It is claimed that Van Gogh was a post-impressionist, while in 1889, there was an impressionist rise. According to Vivian (2020), van Gogh was not a famous artist in his time, and his paintings were rarely sold because he “explored his own aesthetic ideas and incorporated them into Impressionism, focusing on “thought,” and emotional expression” (p. 134). Thus, “Starry Night” was not seen as a masterpiece in 1889 by impressionists and other art critics, and van Gogh was unrecognized. On the contrary, “Mona Lisa” was a valuable portrait from the beginning, as well as Leonardo Da Vinci was a famous artist among the Italian nobility. In the context of art history, this artifact is a product of the High Renaissance period.

Artifacts are different in their relation to the topic, as “Mona Lisa” demonstrates the illness of the model, while “Starry Night” shows the sickness of the artist itself. Scholars agree on temporal lobe epilepsy (TLE) that influenced the artist’s mental condition and most of his masterpieces (Vitturi & Sanvito, 2021). They also highly emphasize the circumstance under which the artifact was created, namely the Asylum in France (Richardson et al., 2017). As for the “Mona Lisa”, there were debates about the diagnosis of the sitter: some claimed it was hypothyroidism that she had (Mehra, 2018); others, as Yafi (2019), argue that Ma Dona Lisa was euthyroid. However, the way symptoms can be seen in the picture is not contested: clinical signs of health issues are pictured right in the sitter’s face, more probably, unintentionally as a part of the model’s appearance. Considering “Starry Night”, The way the artifact is related to the topic is different: scholars see the unconscious demonstration of the author’s disease (Richardson et al., 2017).

The way authors use the medium also differs: van Gogh, influenced by TLE, painted the view from the asylum’s window, applying his emotions, whereas Da Vinci pictured the wife of the wealthy merchant. However, different medium’s usage can be explained by the period masterpieces were created: Impressionism or Renaissance. Analysis of paintings for signs of health issues can provide more profound knowledge about models’ and artists’ diseases, so it should be studied not only by medical but by humanitarian scholars too. According to Franco (2019), “the representation of human body in paintings and sculptures can be analyzed with a medical look in order to find out any kind of diagnosable disease” (p. 747). So, from hearing the message of my thesis statement, medical workers and scholars of art can benefit because the knowledge on art and health can be broadened by researching the junction of related sciences. Moreover, students may become interested in developing the sphere of medical art after hearing the message concerning the analysis of two artifacts: “Mona Lisa” and “Starry Night”.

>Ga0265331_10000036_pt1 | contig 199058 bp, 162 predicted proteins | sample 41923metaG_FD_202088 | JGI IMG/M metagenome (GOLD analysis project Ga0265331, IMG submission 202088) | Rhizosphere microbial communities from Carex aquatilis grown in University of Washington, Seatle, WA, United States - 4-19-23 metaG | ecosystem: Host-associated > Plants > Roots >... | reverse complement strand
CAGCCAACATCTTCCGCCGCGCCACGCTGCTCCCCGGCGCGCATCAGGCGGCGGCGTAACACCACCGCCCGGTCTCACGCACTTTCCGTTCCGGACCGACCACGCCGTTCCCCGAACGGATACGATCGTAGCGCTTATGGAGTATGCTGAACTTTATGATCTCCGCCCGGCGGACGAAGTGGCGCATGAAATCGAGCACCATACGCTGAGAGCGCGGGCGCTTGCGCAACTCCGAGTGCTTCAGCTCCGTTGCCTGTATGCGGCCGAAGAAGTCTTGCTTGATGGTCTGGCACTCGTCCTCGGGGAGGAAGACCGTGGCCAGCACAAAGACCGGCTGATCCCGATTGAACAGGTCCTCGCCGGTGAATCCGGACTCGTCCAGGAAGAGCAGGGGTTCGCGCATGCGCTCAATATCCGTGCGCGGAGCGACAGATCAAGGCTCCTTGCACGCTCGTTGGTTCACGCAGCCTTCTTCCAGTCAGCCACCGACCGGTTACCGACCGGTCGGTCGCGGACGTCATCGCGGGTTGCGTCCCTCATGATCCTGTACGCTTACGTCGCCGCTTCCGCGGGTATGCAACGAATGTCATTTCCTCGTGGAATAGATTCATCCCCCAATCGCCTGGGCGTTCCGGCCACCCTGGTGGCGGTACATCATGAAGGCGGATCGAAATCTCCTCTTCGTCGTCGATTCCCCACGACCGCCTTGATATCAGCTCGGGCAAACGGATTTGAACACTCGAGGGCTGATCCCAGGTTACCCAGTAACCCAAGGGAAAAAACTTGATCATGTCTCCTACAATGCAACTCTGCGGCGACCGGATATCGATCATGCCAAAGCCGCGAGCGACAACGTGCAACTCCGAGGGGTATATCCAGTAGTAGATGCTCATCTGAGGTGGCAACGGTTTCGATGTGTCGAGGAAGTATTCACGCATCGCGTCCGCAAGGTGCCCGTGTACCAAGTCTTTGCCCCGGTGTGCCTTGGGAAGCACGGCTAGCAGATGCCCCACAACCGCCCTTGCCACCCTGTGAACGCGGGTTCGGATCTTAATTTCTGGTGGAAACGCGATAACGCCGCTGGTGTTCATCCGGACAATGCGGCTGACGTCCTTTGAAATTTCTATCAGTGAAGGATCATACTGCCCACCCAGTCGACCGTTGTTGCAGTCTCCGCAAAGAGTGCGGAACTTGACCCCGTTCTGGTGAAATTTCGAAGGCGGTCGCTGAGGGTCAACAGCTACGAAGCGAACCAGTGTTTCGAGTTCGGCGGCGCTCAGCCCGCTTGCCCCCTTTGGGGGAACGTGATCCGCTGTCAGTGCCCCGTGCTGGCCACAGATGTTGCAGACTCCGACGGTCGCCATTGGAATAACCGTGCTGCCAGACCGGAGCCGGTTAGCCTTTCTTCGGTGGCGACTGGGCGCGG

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Franco, V. (2019). Icono-diagnosis: A Challenge Between Medicine and Art. Senses and Sciences, 6(2).

Mehra, M. R., & Campbell, H. R. (2018). The Mona Lisa Decrypted: Allure of an Imperfect Reality. Mayo Clinic Proceedings, 93(9), 1325-1327.

Richardson, B. A., Rusyniak, A. M., Rusyniak, W. G., & Rodning, C. B. (2017). Neuroanatomical Interpretation of the Painting Starry Night by Vincent van Gogh. Neurosurgery, 81(3), 389-396.

Vitturi, B. K., & Sanvito, W. L. (2021). The veiled intimacy between neurology and Vincent van Gogh. Revue Neurologique.

Vivian L. (2020). The Shift in Critical Perception on Vincent van Gogh’s Artwork and His Posthumous Fame. European Journal of Arts, (1), 133-136.

Yafi, M. (2019). Mona Lisa is euthyroid: a modern-day diagnosis. Hormones, 18(3), 331-332.